“While residents are not being asked to evacuate your property at this time, an evacuation alert is intended to provide you time to be ready to leave safely should an evacuation order be issued,” the government said.

“After receiving this evacuation alert, residents should consider:

Connecting with all family members to determine a plan and designate a safe meeting place;

Moving grab-and-go bags for you and your family to a readily accessible location;

Gathering essential items such as medication, eyeglasses, valuable papers and immediate care needs for dependents;

Arranging transport for your household members in anticipation of a potential evacuation order, and be sure to fill your gas tank should you need to evacuate suddenly;

Arranging accommodation for your family, as commercial accommodations may be limited. In the event of an evacuation order, emergency accommodation will be provided if required;

Monitoring local news sources and Yukon.ca/emergencies for updated information on the status of the fire and impact on the area.”

Yukoners and visitors are encouraged to avoid visiting properties in the affected area and to proactively relocate, prior to the fire affecting the area directly, the government said.

Community members impacted by wildfire evacuation alerts are encouraged to register with Emergency Support Services (ESS) by phoning 867-332-7367.

Registration with ESS allows you to receive urgent assistance when needed.

Meanwhile, flood warnings have been in effect since last week for areas around Teslin Lake and the Yukon River near Carmacks.

Many of the challenges are caused by a so-called Rex block weather system, which occurs when a high-pressure system sits above a low-pressure system and brings isolated thunderstorms, Fancie said.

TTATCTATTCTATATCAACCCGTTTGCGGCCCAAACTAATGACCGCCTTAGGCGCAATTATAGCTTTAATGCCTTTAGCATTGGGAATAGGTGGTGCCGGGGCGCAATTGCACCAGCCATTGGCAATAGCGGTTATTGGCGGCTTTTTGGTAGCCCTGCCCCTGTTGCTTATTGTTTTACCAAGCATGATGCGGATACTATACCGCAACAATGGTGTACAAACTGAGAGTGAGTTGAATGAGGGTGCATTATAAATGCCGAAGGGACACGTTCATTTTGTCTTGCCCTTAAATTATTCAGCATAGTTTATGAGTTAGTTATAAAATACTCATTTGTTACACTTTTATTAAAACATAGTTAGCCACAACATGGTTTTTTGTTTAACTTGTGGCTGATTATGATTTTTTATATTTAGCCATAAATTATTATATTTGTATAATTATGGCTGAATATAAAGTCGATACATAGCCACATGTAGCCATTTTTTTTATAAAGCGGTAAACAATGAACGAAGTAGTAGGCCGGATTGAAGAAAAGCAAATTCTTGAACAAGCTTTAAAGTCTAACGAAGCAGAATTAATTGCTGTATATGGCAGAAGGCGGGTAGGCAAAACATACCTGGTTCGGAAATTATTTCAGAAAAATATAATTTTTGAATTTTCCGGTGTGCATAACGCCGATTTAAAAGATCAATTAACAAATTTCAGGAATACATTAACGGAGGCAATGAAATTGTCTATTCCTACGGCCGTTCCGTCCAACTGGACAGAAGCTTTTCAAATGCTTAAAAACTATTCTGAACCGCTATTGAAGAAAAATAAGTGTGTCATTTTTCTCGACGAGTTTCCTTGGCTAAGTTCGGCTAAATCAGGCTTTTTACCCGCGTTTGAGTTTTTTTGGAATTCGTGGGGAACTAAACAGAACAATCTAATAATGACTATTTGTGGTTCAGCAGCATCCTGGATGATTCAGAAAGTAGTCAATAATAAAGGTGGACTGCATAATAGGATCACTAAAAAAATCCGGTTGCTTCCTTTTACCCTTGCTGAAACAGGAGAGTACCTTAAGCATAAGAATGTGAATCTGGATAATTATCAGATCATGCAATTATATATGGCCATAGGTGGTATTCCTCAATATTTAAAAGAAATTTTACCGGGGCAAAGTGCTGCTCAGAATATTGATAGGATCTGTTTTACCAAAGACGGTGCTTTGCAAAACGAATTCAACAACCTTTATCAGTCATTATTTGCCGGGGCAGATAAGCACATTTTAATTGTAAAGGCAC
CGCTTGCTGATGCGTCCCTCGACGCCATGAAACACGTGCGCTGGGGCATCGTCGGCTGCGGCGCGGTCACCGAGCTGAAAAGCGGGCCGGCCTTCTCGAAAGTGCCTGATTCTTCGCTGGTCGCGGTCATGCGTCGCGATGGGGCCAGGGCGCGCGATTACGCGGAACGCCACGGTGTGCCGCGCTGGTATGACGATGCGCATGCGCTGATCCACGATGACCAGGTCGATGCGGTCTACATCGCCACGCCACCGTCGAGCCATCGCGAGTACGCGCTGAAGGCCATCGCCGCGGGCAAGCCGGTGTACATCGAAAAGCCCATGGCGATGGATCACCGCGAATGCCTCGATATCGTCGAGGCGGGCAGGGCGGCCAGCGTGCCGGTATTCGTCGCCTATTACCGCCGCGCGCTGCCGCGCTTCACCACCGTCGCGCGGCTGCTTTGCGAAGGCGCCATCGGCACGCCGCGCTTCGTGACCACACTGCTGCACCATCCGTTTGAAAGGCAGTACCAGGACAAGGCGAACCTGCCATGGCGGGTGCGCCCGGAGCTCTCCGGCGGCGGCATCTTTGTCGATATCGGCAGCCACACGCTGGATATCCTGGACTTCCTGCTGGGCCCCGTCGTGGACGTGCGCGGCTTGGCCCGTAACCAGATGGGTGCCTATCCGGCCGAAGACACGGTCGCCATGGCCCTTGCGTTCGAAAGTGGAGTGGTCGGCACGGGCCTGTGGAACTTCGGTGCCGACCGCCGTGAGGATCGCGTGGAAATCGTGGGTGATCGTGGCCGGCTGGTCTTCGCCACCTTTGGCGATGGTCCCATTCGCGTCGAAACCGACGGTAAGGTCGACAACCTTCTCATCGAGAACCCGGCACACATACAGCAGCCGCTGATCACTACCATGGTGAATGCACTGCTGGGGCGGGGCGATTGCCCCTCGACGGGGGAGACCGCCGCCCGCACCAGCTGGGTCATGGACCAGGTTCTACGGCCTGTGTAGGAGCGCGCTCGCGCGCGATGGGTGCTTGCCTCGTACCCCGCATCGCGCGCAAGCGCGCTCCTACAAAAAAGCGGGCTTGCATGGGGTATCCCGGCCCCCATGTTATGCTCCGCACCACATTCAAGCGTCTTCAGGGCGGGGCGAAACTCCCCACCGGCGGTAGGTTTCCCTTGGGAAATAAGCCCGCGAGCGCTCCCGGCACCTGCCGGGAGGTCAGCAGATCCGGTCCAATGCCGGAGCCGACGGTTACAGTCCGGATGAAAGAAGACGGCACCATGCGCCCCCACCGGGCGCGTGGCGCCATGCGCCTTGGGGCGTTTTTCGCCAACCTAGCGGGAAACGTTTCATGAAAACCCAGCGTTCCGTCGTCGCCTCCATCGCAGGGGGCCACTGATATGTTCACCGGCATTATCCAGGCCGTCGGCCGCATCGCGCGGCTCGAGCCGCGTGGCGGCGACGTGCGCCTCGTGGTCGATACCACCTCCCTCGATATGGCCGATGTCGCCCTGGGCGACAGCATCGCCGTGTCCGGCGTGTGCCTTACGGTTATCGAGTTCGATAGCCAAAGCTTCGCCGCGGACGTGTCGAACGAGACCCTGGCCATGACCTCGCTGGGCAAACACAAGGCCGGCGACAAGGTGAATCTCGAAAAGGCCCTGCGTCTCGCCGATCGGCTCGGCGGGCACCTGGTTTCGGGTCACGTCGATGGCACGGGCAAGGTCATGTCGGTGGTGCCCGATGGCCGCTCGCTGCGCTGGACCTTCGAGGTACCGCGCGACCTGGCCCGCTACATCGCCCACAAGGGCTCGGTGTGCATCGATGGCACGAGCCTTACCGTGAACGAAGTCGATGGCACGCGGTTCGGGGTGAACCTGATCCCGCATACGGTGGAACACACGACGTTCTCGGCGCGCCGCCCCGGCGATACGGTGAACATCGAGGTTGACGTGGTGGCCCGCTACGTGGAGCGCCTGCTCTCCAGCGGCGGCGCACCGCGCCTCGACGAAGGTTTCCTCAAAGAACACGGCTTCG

“Why these are bad for us is that they’re very stable weather patterns,” he said.

“So when the high-pressure ridge sits over us like this, it invariably means that we can expect this weather condition for an extended period of time, and that’s what’s happening,” he said.

Forecasters are predicting falling temperatures Friday and Saturday, but it’s too early to count on that, he said.

The Yukon has already called in extra support through mutual aid agreements from British Columbia. The number of air tanker crews from that province was expected to rise to 10 today.

There were 104 active fires Tuesday, compared with 36 on the same date last year.

The total area burned by Tuesday morning was 42,979 hectares compared with 27,492 in 2021, Fancie said.

Environment Canada also issued a heat warning Tuesday for much of the territory, urging residents to drink lots of water and seek out cool places.

Temperatures were expected to reach 28 C with nighttime lows of 13 C.

The warning applies to Whitehorse, Old Crow, Dawson and other areas throughout the central, southern and western regions of the territory.

It comes after daily temperature records were set Monday in Haines Junction, Carmacks and Teslin, with heat hovering around 30 C (see story, p. 5).

Meanwhile, a plume of smoke near Grey Mountain in Whitehorse on Monday evening caught many people’s attention.

“Thank you to the Yukoners who called in the smoke northeast of Grey Mountain,” Wildand Fire Management stated on social media at around 9 p.m. Monday.